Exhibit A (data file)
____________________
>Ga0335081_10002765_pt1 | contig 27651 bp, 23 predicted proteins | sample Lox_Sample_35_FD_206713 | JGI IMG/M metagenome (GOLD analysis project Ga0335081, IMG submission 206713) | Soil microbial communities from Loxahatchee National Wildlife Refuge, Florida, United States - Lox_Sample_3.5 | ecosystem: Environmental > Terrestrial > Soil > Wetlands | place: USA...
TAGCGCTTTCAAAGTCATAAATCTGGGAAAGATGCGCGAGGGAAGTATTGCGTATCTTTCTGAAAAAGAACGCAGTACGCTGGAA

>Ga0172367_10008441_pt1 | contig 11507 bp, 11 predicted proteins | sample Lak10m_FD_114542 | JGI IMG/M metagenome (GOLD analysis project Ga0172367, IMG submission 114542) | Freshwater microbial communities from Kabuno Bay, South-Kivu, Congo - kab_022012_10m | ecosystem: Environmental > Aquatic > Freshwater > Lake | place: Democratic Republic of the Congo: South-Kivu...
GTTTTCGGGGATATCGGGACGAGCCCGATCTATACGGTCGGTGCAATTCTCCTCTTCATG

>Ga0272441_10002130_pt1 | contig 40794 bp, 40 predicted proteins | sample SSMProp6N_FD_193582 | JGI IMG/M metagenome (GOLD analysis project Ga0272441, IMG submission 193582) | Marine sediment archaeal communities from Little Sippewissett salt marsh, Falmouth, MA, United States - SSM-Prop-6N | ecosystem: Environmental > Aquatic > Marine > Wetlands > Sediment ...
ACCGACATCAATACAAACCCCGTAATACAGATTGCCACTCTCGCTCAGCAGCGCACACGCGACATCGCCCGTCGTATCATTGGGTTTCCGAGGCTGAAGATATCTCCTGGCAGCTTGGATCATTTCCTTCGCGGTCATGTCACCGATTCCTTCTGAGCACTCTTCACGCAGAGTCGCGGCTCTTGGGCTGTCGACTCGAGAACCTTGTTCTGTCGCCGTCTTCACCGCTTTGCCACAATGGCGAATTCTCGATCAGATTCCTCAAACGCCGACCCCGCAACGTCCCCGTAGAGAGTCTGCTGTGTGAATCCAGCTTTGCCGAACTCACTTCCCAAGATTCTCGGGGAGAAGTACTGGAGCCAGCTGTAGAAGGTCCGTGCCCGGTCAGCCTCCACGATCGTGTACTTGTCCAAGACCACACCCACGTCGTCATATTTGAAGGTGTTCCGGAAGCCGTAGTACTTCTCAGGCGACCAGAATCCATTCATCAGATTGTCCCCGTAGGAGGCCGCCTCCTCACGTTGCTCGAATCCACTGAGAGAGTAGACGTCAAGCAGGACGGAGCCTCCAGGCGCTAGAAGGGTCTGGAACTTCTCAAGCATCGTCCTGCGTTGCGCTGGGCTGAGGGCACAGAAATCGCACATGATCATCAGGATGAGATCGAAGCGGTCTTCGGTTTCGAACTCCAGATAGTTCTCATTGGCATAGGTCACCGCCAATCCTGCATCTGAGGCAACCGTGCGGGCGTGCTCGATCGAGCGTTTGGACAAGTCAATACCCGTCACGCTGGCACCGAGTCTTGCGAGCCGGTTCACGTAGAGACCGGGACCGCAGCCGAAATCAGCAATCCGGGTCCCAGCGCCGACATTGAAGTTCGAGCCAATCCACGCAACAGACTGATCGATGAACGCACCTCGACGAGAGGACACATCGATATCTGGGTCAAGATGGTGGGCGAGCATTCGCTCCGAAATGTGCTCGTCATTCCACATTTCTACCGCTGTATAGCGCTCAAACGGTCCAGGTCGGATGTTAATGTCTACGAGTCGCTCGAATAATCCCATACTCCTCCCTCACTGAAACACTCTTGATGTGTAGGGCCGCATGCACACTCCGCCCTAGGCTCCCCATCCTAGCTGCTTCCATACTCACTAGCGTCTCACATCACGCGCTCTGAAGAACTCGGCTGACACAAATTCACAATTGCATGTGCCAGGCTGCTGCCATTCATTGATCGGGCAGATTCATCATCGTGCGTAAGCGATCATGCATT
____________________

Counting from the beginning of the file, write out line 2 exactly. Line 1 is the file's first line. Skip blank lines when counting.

TAGCGCTTTCAAAGTCATAAATCTGGGAAAGATGCGCGAGGGAAGTATTGCGTATCTTTCTGAAAAAGAACGCAGTACGCTGGAA